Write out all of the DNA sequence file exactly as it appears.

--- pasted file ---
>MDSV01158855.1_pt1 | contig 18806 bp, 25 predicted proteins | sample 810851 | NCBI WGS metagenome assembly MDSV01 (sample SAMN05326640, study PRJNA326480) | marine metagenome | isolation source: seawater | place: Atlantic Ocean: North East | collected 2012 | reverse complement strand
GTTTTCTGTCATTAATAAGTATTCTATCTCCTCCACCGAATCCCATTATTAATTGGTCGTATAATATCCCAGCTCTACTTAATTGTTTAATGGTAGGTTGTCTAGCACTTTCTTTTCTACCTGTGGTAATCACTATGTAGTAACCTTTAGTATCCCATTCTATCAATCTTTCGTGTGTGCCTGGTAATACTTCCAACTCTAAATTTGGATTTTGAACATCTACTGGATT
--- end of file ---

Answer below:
>MDSV01158855.1_pt1 | contig 18806 bp, 25 predicted proteins | sample 810851 | NCBI WGS metagenome assembly MDSV01 (sample SAMN05326640, study PRJNA326480) | marine metagenome | isolation source: seawater | place: Atlantic Ocean: North East | collected 2012 | reverse complement strand
GTTTTCTGTCATTAATAAGTATTCTATCTCCTCCACCGAATCCCATTATTAATTGGTCGTATAATATCCCAGCTCTACTTAATTGTTTAATGGTAGGTTGTCTAGCACTTTCTTTTCTACCTGTGGTAATCACTATGTAGTAACCTTTAGTATCCCATTCTATCAATCTTTCGTGTGTGCCTGGTAATACTTCCAACTCTAAATTTGGATTTTGAACATCTACTGGATT